Monday, January 04, 2016

Sparking Joy with Konmari Tidying

I have never been a neat person. I generally like "stuff" and don't mind it surrounding me. I enjoy the feeling of being enveloped by all the items I love - be they clothes or shoes or bags or photos or trinkets from my travels. But for some reason over the last month or so, I started feeling swallowed by what I have. When you have 300+ pairs of shoes, how exactly do you find the pair you are looking for?

I've tried organizing in the past, but it never seemed to work for me. I would box up all the summer shoes yet still have 150ish winter pairs, and where were they all going to go? I don't have space for that many shoes to be organized and visible in my closet. And the boxed summer shoes would end up being overlooked the next summer, when I'd buy new because I needed a pair of red wedge sandals and didn't have any...even though I really did. I just couldn't find them in the big overflowing boxes. I'm not a hoarder, but I certainly do love stuff.

I was reading In Style magazine and came across a page on cleaning out closets using the Konmari method. It referenced a little book called The Life-Changing Magic of Tidying Up and something about it struck me. The basic premise was to take out all of your belongings in each category (shoes, books, etc) and hold each one. Does it bring you joy? Yes? Then it stays. No? Then it goes. This made a lot of sense to me, when thinking of my wardrobe.

I mean, right now it's winter. That means that 90% of the time I am wearing boots. And I have about 30 pairs of boots. How many of those do I actually *wear* though? I consistently wear 2 pairs of black boots, one pair of camel boots, and one pair of brown boots. That's 4 pairs. Those boots make me happy - they are tall, good quality, fit well, comfortable, fashionable. The other 26 or so pairs? Well, I liked them when I bought them. These had fur around the top, which I thought was cute. Those had those punky buckles and unique army-green color I really liked. But the truth is that I never wore them. So why are they cluttering my closet and therefore my mind?

I bought the book and started to read. It's a little too new-agey for me, in reality. I don't think my socks have feelings and I don't think I have to thank my clothes for a job well done. So there has definitely been some eye-rolling on my part. But I am pushing past the weirdness and getting to the root of the book and how it can help me. So over the weekend, I emptied my closet.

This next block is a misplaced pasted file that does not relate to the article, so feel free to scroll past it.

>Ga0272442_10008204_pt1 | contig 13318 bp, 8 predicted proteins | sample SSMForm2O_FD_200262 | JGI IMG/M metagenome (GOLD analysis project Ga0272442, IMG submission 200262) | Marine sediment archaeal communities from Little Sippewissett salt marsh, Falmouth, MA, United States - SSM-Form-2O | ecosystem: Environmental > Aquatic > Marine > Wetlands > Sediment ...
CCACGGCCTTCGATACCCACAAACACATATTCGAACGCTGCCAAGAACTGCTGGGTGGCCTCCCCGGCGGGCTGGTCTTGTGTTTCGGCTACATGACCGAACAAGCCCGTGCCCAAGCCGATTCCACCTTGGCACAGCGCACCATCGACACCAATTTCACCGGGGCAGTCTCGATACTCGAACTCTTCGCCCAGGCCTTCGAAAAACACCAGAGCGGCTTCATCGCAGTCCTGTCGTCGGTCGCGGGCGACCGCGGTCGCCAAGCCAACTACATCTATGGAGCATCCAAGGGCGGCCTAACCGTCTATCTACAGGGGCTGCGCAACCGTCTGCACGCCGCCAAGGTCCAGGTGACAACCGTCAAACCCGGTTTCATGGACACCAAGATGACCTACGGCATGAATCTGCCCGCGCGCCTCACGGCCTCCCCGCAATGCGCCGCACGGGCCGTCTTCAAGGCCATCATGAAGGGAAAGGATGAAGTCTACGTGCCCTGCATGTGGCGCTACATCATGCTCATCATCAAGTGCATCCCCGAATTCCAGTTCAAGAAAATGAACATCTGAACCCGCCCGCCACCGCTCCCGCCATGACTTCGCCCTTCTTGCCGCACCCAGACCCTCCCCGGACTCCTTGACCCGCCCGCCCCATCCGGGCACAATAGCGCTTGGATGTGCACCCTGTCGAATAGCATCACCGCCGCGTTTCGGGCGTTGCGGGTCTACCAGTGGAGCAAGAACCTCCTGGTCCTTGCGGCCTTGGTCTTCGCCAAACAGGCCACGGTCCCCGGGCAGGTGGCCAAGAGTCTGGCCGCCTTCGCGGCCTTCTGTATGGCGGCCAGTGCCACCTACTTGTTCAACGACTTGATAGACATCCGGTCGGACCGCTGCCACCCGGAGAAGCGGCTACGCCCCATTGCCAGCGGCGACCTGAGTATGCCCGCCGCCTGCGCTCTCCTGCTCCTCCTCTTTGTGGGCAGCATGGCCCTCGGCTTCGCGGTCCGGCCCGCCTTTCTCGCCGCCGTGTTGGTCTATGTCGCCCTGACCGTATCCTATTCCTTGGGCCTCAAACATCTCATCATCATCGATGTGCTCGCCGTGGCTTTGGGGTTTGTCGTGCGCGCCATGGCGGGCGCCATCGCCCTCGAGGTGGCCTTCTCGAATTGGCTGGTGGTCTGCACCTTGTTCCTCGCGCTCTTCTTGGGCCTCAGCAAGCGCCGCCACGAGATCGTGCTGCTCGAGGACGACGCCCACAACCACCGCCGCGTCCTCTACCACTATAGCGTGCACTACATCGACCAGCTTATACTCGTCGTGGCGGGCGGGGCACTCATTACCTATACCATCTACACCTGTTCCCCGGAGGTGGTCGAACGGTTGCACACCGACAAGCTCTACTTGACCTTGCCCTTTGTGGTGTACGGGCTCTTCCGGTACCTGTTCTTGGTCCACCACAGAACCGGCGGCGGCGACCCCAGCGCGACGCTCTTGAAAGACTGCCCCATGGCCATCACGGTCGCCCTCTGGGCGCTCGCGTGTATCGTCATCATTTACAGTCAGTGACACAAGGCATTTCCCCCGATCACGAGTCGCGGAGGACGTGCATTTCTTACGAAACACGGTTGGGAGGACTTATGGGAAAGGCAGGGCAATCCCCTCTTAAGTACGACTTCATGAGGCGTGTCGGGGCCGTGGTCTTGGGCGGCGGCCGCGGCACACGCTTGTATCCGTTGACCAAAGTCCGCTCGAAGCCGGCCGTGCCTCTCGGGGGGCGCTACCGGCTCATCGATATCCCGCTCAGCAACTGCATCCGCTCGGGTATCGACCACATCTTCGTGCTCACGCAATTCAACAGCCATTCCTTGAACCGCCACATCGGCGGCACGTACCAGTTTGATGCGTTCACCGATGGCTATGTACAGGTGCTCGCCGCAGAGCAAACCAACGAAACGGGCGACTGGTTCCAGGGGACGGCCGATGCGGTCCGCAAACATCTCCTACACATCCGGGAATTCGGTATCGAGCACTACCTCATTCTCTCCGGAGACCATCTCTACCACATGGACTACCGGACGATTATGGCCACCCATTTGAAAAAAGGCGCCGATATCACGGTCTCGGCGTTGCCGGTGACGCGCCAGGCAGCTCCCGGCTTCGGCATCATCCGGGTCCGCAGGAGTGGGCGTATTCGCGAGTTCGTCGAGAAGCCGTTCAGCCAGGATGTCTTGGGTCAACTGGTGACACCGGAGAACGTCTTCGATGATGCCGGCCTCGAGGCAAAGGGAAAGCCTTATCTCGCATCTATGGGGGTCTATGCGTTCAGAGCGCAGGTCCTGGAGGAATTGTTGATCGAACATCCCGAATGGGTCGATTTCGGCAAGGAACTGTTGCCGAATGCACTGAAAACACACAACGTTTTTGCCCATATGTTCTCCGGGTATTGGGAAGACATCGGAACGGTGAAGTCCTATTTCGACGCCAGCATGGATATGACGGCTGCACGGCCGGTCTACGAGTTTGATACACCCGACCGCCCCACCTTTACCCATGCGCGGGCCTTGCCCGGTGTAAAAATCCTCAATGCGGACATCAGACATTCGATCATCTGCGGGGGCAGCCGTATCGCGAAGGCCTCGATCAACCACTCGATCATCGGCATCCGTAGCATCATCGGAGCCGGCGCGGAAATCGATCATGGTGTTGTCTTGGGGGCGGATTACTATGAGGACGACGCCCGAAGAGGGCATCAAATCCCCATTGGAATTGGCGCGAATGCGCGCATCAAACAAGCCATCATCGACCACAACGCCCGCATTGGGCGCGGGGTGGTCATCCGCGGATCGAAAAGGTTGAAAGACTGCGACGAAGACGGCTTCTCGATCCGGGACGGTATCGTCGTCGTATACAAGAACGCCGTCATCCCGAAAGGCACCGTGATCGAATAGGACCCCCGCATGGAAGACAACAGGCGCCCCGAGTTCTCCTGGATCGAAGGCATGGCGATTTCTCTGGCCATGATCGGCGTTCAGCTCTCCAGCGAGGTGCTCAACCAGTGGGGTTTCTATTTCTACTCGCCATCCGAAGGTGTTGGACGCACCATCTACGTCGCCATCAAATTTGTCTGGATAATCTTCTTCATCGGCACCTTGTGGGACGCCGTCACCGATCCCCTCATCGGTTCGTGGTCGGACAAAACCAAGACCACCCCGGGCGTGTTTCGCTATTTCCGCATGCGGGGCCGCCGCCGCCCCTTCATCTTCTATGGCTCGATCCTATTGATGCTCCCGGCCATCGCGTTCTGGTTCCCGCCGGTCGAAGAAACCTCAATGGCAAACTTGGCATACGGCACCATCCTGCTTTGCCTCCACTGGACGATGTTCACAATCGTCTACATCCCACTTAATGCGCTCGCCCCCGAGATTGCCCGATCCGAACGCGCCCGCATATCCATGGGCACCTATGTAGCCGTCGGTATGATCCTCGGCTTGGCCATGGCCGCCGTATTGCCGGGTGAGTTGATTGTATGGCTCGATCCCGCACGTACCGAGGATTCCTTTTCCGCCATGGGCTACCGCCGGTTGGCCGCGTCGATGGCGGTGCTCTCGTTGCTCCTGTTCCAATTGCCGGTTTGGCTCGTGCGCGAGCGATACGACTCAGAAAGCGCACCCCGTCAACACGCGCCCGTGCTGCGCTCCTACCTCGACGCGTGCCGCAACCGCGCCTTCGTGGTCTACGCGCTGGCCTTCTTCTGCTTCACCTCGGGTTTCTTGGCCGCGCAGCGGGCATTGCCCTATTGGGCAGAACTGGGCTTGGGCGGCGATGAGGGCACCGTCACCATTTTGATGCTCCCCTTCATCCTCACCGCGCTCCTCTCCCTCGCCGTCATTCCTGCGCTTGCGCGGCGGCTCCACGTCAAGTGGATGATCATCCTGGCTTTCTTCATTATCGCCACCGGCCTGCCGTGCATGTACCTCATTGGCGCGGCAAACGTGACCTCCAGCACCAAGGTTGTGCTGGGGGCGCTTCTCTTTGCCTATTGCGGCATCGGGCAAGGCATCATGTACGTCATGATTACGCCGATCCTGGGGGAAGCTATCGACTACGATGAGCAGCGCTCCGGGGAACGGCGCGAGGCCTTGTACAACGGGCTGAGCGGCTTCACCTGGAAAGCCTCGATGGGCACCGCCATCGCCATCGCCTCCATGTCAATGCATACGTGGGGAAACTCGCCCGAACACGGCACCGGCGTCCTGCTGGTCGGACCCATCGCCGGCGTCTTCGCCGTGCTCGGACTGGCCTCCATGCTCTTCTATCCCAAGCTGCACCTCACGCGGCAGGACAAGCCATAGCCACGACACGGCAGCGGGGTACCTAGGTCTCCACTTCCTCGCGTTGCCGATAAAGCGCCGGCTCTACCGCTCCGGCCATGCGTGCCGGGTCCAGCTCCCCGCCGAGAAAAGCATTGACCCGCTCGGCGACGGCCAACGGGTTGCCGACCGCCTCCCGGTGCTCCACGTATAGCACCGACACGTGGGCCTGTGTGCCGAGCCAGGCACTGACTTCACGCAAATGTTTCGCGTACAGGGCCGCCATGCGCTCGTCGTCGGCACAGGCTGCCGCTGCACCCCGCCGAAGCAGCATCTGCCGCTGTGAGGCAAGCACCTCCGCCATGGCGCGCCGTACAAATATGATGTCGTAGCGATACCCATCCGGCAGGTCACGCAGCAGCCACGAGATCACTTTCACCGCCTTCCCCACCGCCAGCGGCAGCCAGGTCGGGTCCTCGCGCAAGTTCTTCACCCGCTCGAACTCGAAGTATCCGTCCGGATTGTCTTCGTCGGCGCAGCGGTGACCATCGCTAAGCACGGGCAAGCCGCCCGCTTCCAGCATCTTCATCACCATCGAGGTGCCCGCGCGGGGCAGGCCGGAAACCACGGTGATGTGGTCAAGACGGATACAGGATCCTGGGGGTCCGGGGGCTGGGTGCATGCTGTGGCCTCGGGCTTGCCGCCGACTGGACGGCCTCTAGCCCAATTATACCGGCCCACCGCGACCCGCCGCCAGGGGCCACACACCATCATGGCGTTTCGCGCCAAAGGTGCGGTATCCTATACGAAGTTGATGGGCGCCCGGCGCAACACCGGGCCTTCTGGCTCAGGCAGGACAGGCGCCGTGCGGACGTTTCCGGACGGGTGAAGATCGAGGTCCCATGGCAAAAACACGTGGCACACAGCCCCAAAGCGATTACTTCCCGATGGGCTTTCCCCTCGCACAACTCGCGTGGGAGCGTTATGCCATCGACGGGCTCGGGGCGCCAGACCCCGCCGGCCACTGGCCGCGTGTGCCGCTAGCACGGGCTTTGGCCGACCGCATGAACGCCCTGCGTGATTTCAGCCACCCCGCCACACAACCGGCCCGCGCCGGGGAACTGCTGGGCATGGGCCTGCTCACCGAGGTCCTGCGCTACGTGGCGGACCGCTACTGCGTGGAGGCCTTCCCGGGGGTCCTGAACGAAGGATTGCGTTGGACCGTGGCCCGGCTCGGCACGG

You can't imagine the volume of clothes and shoes and bags and accessories I have...but I took out all the clothes (starting with the clothes is Marie Kondo's advice...get to your books and paperwork and photos later) and went through them piece by piece. Some of it was really easy - there are so many things I haven't worn in forever and those were easy to put in the Donate pile. Others were harder. I have some expensive designer clothes. I have been a multitude of sizes. It's hard to let go of that Emmanuel Ungaro jacket I've had for centuries but only worn a handful of times. It's hard to see that Dolce & Gabbana blouse go. But even as I made the decision to put them in the Donate pile, I felt a weight lifted off of me. Now I could see that other funky Ungaro blazer that was buried under the Things I Own But Never Wear. It got easier and easier as the day went on.

Some things that I never wear got to stay. My Aces & 8's NYC t-shirt stays: it's from an awesome time in my life and just looking at it truly does bring me joy. Plus, it says SHUT UP AND DRINK on the back in huge letters, and I still need that in my life. My Finisher t-shirt from my first 5k in Central Park stays as it represents an accomplishment for me as a complete non-runner - I trained and I worked hard and I did it, hills and all. So the shirt stays. But the sentimental keeps were few and far between.

I'm nowhere near done with this process. I have done most of my clothes and all of my makeup (there was a LOT of it...I discarded bags and bags of the stuff!) and I still have shoes and bags and coats to go through. And then comes the jewelry - I am overloaded with costume jewelry. It's my favorite, but I have so much that I can't make decisions about what to wear daily because I can't see it all or dig through it. And then will come the rest of the house - the kitchen and the bathrooms and the office, and TJK's room, which will be a challenge. So I have a long way to go to make the Konmari Method part of my every day life. But I have to admit that I'm pretty excited about how it's going so far and in the changes I feel in myself already. I really want to make this part of my life - I can see it saving me money as well, if I only buy the items that "bring me joy" and avoid the ones that don't.

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